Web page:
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17 APRIL 2018

Buying Real Estate in Italy


Regardless of the fluctuations in markets across Europe in past years, recent data indicate an increase in investments in the Italian real estate market by foreign investors. Italy has a powerful charm that lures people from all over the world. The unique Mediterranean climate, the history and its rich art and culture, not to mention the Italian cuisine and excellent wine , Make Italy an excellent choice for vacation or retirement.


In recent years, real estate prices have been affected mainly by the economic crisis in Italy. Property prices experienced a decrease of 20% to 30% between the years 2011 to 2017. Despite the positive trend in properties prices that were noticed  in 2016,  price levels remain low compared to the year 2011.

The first step to consider when buying any property in Italy, is to hire the services of an attorney, to ensure that  the interests of the buyer are well represented. The process of real estate transactions is a regulated process in Italy, however, the real estate lawyer will ensure that the transaction will not be biased against the buyer and will simplify the bureaucracy in many cases.


There are three main stages when purchasing a property in Italy


1. Proposal (Proposta irrevocabile d'acquisto)


in cases where property is being purchased through s real estate agency, as opposed to direct purchase from the owner of the property (private sale), the buyer is normally asked to sign a written proposal to purchase the property. At this point, the buyer will also be required to pay a small deposit, usually held by a real estate agent or a lawyer until his/her purchase proposal is officially accepted (signed) by the seller. Once the proposal was accepted by the seller, the document becomes legally binding and in many cases the real estate agency will ask for their brokerage fees immediately after the seller accepts the proposal. In view of this situation, it is very important to consult with an attorney before signing the proposal or any other written document.


2. Pre-contractual commitment to purchase the property (Contratto Preliminare di Vendita)


even-tough real estate agencies and property owners prefer to leave out this phase, and although this step is similar to the one described in the previous paragraph, the pre-contractual commitment  is an essential part of the purchase process. This legal document contains all the relevant terms and details of the real estate transaction. It is important to use the services of an attorney in order to draft a this document correctly and ensure that the interests of the buyer are guaranteed. Furthermore, the Italian lawyer will also examine the document thoroughly (if drafted by the the seller), explain it to the buyer and advise accordingly. One of the main elements of the pre-contractual obligation is the payment of a deposit (Caparra confirmatoria). This deposit will not be refunded if the pre-contractual obligation is canceled by the buyer without a valid legal reason. On the other hand, the seller will return the a double amount of the deposit if he decides to cancel his obligation without a valid legal reason. The document will also outline the official date that was agreed by both parties to sign the bill of sale in front of a public notary.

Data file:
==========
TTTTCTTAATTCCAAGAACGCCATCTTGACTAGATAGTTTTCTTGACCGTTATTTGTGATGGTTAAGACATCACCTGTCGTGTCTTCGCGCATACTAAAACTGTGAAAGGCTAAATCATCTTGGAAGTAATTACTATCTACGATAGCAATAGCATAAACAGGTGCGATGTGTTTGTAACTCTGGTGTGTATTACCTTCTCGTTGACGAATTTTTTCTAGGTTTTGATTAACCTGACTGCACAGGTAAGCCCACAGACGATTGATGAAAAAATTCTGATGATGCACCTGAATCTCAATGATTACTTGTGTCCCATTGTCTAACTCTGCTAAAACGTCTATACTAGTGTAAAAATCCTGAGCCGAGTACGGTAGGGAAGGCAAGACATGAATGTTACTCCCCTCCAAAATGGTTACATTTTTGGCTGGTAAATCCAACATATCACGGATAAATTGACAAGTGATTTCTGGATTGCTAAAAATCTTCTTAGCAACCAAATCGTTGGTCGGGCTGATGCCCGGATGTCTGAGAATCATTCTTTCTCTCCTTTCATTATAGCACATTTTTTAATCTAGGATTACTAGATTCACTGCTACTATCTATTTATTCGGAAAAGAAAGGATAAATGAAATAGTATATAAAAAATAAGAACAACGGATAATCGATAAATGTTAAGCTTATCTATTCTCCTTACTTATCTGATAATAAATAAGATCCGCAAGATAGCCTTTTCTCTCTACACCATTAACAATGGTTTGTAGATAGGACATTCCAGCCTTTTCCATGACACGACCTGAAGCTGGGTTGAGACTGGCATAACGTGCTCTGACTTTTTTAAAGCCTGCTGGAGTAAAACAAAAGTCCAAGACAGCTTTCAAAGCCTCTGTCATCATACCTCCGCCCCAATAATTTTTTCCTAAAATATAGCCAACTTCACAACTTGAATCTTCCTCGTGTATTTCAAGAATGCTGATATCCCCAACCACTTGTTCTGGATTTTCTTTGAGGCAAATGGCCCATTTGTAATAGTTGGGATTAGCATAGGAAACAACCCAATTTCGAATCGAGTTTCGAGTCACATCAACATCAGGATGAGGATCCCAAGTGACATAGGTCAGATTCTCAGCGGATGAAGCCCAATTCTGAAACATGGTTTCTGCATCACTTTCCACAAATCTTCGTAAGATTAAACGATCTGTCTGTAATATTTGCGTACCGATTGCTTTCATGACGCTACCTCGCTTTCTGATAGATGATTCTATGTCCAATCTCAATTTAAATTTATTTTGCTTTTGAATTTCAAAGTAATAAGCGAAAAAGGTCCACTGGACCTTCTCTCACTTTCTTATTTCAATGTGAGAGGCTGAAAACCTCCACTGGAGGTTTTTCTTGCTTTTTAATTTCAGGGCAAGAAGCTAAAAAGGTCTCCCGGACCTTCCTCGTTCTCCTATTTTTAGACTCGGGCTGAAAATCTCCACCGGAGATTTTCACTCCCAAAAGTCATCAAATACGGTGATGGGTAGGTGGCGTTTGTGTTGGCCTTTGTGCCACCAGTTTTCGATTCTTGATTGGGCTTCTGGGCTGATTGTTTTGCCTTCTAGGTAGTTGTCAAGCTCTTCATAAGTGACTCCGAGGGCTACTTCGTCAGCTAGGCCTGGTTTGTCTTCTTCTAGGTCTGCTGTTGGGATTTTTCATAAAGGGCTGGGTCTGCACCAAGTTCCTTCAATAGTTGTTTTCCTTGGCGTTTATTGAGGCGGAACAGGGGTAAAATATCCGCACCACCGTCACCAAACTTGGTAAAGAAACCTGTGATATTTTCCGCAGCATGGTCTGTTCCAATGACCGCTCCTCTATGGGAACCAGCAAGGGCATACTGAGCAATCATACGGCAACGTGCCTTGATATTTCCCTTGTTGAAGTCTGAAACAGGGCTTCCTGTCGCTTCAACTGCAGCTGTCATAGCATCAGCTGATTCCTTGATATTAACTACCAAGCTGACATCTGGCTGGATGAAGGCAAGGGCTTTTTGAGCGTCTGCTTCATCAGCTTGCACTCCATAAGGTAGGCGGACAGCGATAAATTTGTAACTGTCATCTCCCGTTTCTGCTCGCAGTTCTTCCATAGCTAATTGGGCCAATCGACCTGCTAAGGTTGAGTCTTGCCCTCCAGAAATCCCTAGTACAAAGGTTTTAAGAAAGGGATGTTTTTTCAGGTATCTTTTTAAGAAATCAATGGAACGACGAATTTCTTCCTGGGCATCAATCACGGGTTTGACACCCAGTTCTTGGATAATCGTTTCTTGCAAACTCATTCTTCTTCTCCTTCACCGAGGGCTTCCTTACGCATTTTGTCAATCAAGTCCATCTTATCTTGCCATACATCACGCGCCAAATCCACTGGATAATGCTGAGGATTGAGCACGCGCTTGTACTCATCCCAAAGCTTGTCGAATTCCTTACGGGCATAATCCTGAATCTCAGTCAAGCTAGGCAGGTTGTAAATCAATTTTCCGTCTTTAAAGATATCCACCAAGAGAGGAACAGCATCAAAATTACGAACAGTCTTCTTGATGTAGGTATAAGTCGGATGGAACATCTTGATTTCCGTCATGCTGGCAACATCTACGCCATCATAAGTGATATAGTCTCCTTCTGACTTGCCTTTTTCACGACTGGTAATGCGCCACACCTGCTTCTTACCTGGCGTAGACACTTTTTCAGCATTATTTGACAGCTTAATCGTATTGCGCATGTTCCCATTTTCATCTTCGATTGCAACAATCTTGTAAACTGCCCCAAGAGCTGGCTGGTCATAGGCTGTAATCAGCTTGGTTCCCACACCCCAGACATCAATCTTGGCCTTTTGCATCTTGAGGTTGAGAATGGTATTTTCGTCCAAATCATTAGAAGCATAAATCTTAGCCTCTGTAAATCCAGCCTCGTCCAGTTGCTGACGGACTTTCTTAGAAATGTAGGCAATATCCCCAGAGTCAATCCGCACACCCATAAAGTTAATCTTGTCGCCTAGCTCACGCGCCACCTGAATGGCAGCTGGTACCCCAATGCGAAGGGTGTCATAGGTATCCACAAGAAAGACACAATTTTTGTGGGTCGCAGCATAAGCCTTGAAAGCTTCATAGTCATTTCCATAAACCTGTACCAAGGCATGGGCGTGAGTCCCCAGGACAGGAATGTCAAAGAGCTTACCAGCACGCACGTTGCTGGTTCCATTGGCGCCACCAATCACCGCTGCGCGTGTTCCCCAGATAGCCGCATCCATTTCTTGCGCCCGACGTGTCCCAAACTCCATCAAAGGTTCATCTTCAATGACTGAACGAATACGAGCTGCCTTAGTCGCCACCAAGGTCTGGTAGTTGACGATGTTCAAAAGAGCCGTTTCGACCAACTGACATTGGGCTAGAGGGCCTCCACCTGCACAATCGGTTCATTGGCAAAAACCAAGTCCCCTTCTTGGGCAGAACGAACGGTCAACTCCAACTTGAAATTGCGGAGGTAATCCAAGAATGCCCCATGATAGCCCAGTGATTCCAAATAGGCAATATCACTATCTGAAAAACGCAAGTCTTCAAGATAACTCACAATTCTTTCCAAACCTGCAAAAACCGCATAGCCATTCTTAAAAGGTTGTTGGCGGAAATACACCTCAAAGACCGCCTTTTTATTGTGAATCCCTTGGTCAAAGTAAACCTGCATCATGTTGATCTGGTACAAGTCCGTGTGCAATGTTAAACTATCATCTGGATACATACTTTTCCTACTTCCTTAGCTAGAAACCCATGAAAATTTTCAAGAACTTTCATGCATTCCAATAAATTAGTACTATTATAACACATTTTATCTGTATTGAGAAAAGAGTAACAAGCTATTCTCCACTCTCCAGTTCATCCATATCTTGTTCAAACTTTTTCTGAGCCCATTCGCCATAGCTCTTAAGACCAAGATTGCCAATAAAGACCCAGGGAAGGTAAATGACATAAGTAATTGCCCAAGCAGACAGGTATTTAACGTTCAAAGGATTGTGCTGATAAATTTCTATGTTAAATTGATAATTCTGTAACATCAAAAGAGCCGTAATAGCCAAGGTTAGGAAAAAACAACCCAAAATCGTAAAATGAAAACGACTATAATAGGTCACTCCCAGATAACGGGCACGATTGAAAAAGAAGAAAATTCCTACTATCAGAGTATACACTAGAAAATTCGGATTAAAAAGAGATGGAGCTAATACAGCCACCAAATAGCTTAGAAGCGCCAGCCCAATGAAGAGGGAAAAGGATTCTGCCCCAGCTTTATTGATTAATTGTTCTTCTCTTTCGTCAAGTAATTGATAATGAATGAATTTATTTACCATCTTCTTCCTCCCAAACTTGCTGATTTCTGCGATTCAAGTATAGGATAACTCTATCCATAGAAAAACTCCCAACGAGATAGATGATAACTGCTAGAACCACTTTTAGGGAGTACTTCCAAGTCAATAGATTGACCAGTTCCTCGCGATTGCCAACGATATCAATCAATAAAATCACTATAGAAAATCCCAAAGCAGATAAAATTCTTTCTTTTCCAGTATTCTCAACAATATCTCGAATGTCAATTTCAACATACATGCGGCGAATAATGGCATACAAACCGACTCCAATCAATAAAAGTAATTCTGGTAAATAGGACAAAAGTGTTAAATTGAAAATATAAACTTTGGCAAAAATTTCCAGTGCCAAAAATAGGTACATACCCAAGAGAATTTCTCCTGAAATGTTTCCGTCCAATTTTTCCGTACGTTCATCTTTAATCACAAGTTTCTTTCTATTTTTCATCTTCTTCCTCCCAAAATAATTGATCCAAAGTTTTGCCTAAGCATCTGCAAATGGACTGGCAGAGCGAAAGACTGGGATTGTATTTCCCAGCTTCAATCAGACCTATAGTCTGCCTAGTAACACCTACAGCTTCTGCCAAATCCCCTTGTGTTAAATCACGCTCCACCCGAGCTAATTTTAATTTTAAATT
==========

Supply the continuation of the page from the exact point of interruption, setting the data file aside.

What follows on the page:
The public notary (Notaio) is a government official with the authority (in accordance with Italian law) to performs due diligence regarding the property and guarantee the integrity of the transaction. The public notary is also responsible to ensure that all registration fees and property taxes on the property were paid properly. Although the notary is being chosen by the buyer, he acts as a purely neutral and objective party and can not replace an attorney who is representing exclusively the interests of the buyer. Therefore, it is important to consult with an attorney so that he/she can ensure  in time that no "unpleasant surprises will suddenly emerge."


3. Bill of sale - Atto di Vendita


The bill of sale is drawn up by the public notary and must contain all the terms and details that were included in the pre-contractual stage. The Italian law states that the bill of sale must be written in Italian, so that even if there is a translated version to another language, the Italian version will be used for legal purposes. At the same time, the notary will read out loud in the presence of all parties the content of document and explain the details to all parties or their legal representatives. At this point all parties will be able to review and verify all the relevant details. The Attorney, representing the buyer, will raise questions or objections that he/she may have and get an immediate response before signing the bill of sale. Also,if the buyer can not be present during the signing of the bill of sale, his attorney will be able by to sign it on behalf of the buyer.


Once the contract is signed by all the parties, the buyer will be asked to pay the outstanding amount of the payment for the property, and obtain the keys to the property from the seller. The the registration of the bill of sale in the relevant government offices takes approximately one month, at the end of which the owner of the new property will receive an official copy. In the event that the new owner of the property is not in Italy, his/her attorney will collect the bill of sale and arrange to transfer it to the client.

If you would like to learn more about how our firm can be of assistance representing you, or your business Please contact us or call us at +39 035 199 65615